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Infographic: One Day’s Worth of Millionaire Tax Cuts Would Feed Needy Families for a Year

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This week the House will debate a GOP proposal to cut $101 million from food assistance for low-income seniors and local food banks. The bill slashes $38 million (a 22 percent cut) from the Commodity Supplemental Food Program, or CSFP, which provides nutritious food packages to more than 600,000 low-income families every month (96 percent of whom are seniors). The bill also cuts $63 million from The Emergency Food Assistance Program, or TEFAP, which provides our nation’s emergency food bank network with food commodities and storage and distribution support. These cuts come at a time when food prices are rising and food banks are already struggling to serve their existing caseload.

Conservatives claim these cuts on the backs of our nation’s most vulnerable families are necessary to bring our fiscal house in order. But here’s the rub: One day’s worth of Bush tax cuts for millionaires would more than offset these cuts to seniors and food banks. Here’s the math:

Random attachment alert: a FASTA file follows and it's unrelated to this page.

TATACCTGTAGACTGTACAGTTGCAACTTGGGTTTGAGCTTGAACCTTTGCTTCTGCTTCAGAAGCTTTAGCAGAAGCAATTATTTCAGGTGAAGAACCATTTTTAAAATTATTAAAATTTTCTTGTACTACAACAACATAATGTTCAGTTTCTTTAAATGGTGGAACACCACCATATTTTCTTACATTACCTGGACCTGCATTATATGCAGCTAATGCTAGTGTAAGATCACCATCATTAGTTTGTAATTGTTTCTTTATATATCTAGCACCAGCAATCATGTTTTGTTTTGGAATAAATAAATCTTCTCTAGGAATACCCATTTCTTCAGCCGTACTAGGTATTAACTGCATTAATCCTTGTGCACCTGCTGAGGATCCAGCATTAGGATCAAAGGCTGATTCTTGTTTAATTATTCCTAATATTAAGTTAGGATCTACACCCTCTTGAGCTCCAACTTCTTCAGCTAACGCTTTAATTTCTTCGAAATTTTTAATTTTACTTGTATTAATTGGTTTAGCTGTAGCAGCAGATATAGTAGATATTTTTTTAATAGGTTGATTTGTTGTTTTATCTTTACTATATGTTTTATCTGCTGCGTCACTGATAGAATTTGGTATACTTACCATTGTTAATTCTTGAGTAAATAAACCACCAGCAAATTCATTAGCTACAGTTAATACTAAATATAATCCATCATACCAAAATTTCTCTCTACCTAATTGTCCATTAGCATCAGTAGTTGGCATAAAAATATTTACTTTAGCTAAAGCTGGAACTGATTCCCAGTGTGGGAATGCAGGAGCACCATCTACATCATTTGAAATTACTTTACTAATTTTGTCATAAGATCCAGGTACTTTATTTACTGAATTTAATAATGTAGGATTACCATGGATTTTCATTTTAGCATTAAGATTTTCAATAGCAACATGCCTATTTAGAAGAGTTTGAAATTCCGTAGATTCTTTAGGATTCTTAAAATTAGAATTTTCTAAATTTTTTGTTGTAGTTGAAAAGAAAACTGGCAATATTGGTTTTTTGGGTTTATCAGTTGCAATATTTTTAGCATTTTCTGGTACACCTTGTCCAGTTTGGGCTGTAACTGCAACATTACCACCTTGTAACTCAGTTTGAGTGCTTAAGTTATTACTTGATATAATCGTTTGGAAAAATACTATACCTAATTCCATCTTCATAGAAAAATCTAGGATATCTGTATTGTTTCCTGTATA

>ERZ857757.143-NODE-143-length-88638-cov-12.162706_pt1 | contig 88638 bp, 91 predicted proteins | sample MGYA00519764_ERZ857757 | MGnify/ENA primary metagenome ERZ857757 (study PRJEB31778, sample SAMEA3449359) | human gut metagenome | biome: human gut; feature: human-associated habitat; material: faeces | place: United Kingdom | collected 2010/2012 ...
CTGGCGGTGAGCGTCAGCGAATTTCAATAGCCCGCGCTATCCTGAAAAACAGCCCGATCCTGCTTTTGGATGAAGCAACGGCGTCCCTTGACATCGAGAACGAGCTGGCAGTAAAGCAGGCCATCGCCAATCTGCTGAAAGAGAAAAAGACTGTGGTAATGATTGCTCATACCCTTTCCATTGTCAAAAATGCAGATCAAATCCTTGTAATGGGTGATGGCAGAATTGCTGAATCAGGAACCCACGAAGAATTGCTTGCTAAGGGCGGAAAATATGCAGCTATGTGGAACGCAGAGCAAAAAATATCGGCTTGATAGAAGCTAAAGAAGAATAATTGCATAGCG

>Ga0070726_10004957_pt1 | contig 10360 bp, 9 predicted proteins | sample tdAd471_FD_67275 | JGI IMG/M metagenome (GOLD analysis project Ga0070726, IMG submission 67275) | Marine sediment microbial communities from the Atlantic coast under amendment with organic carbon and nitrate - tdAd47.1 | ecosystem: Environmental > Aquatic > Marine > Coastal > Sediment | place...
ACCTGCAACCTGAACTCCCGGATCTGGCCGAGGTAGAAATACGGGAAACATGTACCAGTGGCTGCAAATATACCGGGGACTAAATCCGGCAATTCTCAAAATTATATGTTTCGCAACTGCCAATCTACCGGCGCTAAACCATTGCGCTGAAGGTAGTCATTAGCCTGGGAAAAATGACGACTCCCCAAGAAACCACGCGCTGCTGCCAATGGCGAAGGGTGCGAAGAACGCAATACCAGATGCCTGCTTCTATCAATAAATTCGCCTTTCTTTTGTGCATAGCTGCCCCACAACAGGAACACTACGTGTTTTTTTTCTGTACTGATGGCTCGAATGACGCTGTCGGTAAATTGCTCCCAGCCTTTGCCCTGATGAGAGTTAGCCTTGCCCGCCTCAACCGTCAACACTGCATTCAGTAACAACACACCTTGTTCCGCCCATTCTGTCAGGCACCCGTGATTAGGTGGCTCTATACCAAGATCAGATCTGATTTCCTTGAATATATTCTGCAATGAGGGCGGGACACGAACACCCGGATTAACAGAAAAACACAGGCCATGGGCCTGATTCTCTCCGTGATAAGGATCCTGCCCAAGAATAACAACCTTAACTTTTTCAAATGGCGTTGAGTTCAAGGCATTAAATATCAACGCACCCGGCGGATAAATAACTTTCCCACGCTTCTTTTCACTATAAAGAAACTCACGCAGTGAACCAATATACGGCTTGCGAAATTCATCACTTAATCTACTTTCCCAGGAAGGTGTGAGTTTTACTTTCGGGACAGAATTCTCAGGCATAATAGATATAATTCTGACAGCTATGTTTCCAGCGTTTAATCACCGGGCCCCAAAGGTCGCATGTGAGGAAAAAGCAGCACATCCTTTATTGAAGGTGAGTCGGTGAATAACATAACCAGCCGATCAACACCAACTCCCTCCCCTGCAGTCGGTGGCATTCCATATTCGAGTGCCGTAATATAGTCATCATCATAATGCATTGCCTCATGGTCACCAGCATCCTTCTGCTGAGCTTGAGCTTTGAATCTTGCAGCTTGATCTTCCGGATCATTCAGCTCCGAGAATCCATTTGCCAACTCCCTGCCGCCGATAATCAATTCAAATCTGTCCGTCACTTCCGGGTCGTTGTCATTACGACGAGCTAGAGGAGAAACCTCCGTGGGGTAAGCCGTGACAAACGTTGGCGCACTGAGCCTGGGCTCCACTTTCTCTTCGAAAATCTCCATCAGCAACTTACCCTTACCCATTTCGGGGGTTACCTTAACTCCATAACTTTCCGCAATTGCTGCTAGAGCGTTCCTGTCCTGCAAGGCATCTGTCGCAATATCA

What’s more, conservatives often claim that private charities will simply pick up the slack. Yet this bill cuts support to the very private charities that conservatives claim will step up to fill the gap. TEFAP funds supply about 25 percent of the food provided by local food banks, soup kitchens, churches, synagogues, mosques, and other emergency feeding institutions.

Cuts to the program would be particularly devastating as food banks face a projected 50 percent decline in USDA bonus commodities and grapple with a trend of falling charitable donations. Similarly, the CSFP is generally distributed through local public and nonprofit community organizations like food pantries and hospitals.

In short, these cuts will inflict enormous suffering on some of our nation’s most vulnerable populations while undermining the ability of private charities to meet rising need. And yet today our Treasury will lose more money in tax cuts for millionaires than it would take to avert these cuts.

Melissa Boteach is the Manager for Half in Ten at American Progress.

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